Which Sells Best—Benefits Or Features? by Bob Bly

Posted January 13th, 2011 by Nelson Tan. Filed under Uncategorized

You’ve heard it before: when advertising your product, stress benefits instead of features.

But it’s a little more complicated than that.

To be accurate, product facts aren’t just divided into one of two categories—features or benefits.

Experienced marketers know that there are four levels of product description.

These are features, advantages, benefits, and ultimate benefits.

The more you understand and use all four levels—and not just benefits—in your advertising, the more effective your advertising will be.

Let’s look at these four levels…

The lowest level is features.

A “feature” is what a product is or has—the literal physical description of the product.

For instance, a feature of a tire is that it is steel-belted. Another might be that it is double ply.

Often, despite what experts tell you about “stress benefits, not features”, a feature can be a selling point…even if the prospect doesn’t know what it is!

For instance, when I was a kid, brochures for the new car models coming out would boast about “rack and pinion” steering.

The car makers hyped it so much, everyone asked dealers, “Does the car have rack and pinion steering?” Many wouldn’t buy a car without it.

Yet I bet not one buyer in a hundred really knew what rack and pinion steering was.

I still don’t, to this day.

Next, there are advantages.

An “advantage” is a feature that your product has that competitive products don’t have.

You know that to get consumers interested in your product, you must show how your product is different than competing products.

The advantage is that point of differentiation…

For our tire example, that might be that our tire is the only steel-belted radial tire that also has double ply.

Moving up the hierarchy, the next level of product description is benefits.

A “benefit” is what the product does for the user…and how the consumer comes out ahead as a result of this capability.

Going back to our tire example, again, the benefit of a steel-belted double ply radial might be that the tire grips the road tighter and increases safety while driving.

Or that it can drive for another 50 miles even after being punctured before you have to change it.

At the top of the product description hierarchy is what I call ultimate benefits.

An “ultimate benefit” is “the benefit of the benefit”…the most important way in which the product improves the user’s life.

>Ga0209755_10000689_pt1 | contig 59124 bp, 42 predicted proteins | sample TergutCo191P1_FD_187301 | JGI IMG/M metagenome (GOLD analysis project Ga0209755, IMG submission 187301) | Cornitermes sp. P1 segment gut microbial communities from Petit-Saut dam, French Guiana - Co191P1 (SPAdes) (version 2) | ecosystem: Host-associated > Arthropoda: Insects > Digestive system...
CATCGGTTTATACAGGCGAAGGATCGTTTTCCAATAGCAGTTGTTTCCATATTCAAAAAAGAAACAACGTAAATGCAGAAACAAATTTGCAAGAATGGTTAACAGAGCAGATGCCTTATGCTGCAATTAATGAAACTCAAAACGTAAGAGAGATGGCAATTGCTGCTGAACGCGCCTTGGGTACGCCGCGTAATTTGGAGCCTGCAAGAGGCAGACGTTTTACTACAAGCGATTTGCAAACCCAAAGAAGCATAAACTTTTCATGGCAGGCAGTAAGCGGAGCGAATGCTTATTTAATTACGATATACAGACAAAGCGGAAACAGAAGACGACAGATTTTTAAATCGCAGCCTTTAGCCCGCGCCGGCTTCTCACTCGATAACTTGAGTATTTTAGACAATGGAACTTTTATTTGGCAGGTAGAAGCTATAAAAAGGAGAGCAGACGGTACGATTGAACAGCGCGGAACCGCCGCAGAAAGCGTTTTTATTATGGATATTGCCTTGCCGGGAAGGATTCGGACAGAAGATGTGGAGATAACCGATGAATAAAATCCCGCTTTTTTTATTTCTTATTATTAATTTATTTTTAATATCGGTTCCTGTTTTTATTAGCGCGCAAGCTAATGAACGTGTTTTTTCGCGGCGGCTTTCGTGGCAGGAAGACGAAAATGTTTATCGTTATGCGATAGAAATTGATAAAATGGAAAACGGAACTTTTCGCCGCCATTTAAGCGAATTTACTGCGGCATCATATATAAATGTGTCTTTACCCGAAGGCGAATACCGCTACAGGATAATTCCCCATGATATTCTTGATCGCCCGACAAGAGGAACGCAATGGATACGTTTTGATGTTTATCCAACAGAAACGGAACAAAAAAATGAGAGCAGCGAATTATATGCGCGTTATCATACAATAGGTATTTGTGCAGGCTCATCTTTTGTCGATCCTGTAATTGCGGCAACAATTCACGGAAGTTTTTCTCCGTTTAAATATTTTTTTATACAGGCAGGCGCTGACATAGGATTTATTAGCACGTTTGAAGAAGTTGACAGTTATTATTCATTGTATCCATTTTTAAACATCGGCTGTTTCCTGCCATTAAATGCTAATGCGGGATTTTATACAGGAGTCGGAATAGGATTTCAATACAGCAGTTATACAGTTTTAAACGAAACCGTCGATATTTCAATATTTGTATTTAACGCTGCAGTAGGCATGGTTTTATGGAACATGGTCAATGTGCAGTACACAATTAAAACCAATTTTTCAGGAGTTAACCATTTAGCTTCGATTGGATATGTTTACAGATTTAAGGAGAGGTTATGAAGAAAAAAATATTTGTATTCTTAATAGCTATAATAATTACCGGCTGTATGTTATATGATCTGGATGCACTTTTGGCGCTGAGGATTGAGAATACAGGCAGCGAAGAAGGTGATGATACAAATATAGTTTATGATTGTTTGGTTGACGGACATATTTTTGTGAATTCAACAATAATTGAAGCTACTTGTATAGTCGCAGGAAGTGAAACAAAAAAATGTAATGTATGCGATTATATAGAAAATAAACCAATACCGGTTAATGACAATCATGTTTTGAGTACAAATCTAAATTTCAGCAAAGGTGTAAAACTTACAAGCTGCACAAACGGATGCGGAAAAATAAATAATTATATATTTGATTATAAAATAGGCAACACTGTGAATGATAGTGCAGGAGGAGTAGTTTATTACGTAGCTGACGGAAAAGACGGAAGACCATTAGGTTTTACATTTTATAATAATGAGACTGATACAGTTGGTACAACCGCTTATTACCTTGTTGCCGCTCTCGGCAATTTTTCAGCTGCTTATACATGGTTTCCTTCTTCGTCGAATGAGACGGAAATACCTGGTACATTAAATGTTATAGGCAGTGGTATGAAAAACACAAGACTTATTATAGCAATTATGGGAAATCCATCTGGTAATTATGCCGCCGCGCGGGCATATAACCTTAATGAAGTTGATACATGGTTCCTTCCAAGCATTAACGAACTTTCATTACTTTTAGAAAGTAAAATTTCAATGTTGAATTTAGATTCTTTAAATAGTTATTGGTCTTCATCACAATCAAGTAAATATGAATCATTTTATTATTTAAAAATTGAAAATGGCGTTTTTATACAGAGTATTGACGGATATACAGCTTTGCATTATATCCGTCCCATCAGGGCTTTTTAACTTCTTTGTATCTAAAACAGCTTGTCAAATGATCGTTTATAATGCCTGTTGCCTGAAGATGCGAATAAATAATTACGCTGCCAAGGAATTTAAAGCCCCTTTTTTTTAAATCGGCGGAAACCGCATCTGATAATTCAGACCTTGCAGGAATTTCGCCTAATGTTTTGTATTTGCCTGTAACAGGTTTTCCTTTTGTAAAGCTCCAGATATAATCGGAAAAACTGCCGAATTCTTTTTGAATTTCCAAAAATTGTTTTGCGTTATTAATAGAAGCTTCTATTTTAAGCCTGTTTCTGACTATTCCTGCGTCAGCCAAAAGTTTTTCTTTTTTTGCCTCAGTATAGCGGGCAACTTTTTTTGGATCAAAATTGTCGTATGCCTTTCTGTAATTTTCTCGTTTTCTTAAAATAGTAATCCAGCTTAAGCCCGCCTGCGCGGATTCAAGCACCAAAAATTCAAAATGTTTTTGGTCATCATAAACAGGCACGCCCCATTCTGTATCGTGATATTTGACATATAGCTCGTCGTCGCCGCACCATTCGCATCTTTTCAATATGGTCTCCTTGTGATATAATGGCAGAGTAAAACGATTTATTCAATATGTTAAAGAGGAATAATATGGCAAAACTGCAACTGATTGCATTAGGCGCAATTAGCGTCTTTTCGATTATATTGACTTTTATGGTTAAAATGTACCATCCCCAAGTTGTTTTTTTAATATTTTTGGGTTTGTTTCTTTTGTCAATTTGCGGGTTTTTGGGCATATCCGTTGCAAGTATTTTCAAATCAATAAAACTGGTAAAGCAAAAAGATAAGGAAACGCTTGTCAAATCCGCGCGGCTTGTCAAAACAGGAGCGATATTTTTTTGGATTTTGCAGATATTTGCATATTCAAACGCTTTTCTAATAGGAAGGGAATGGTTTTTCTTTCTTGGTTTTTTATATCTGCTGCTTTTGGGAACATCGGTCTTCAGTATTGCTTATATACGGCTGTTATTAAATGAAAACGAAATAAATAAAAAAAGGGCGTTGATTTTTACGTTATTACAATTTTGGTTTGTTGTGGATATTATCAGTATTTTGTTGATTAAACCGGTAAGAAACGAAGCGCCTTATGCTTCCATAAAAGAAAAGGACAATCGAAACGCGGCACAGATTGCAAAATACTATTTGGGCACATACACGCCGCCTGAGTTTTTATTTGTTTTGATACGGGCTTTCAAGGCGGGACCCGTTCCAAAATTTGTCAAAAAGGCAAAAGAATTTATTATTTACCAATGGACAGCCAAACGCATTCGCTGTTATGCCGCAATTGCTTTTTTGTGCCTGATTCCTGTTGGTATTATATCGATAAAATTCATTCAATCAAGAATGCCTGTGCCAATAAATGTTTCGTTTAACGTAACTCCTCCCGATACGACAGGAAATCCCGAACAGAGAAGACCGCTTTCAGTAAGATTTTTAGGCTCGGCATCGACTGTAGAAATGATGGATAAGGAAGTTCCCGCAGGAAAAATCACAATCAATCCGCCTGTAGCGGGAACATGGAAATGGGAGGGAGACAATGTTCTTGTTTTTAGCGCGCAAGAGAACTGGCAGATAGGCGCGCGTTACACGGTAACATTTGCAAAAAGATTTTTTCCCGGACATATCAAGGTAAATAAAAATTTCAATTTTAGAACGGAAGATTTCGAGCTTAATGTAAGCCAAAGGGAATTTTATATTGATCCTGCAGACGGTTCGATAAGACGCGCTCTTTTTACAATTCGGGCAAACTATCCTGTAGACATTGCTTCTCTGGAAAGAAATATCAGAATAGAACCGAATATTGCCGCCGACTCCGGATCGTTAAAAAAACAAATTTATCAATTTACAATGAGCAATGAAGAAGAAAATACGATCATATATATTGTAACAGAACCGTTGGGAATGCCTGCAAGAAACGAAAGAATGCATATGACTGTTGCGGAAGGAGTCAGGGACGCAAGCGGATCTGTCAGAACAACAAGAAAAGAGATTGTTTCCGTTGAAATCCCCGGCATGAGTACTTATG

Ultimate benefits include saving money…saving time…making money…success…self-esteem…security…safety…joy…pleasure…happiness.

Remember the TV commercial for the tire showing a baby sitting in the middle of a tire?

That’s an example of showing the ultimate benefit…which simply put is, “If you buy our tires, you won’t kill your baby.”

In business-to-business marketing, a benefit might be “reduces energy costs”.

The ultimate benefit is often “makes you a hero within your company”…

Meaning if you achieve the benefit by purchasing the product, senior management will look upon you favorably.

To make your copy richer, deeper, and more credible, don’t just talk about benefits.

Instead, use all four levels of product description: features, advantages, benefits, and ultimate benefits.

For instance, while ultimate benefits are powerful, they are too generic…not specific enough.

To give your advertising specificity, state the specific benefit (e.g. “reduces energy costs 50%”) that delivers the ultimate benefit (“you’ll be the hero of your company”).

To differentiate your product from others that deliver a similar benefit, you need to explain the advantages—how your product is different from or better than the competition.

Finally, there are the features…

Lots of marketing seminars urge you to stress benefits instead of features…but you should use both.


People are skeptical that your product can deliver the benefits you promise…because everyone is promising those same benefits.

When you show how a particular feature delivers the benefit, it becomes more believable to the prospect.

For instance, if you tell the buyer your computer system never loses data, he thinks, “How can that be?”

But when you describe the feature—that there is a built-in back-up drive…and that the system automatically backs up to that drive daily—then your claim becomes more believable.

Bob Bly is the author of “World’s Best Copywriting Secrets” and has written copy for more than 100 companies including IBM, Boardroom, Medical Economics and AT&T. He is the author of more than 75 books and a columnist for Target Marketing, Early To Rise and The Writer. McGraw-Hill calls him “America’s top copywriter”.

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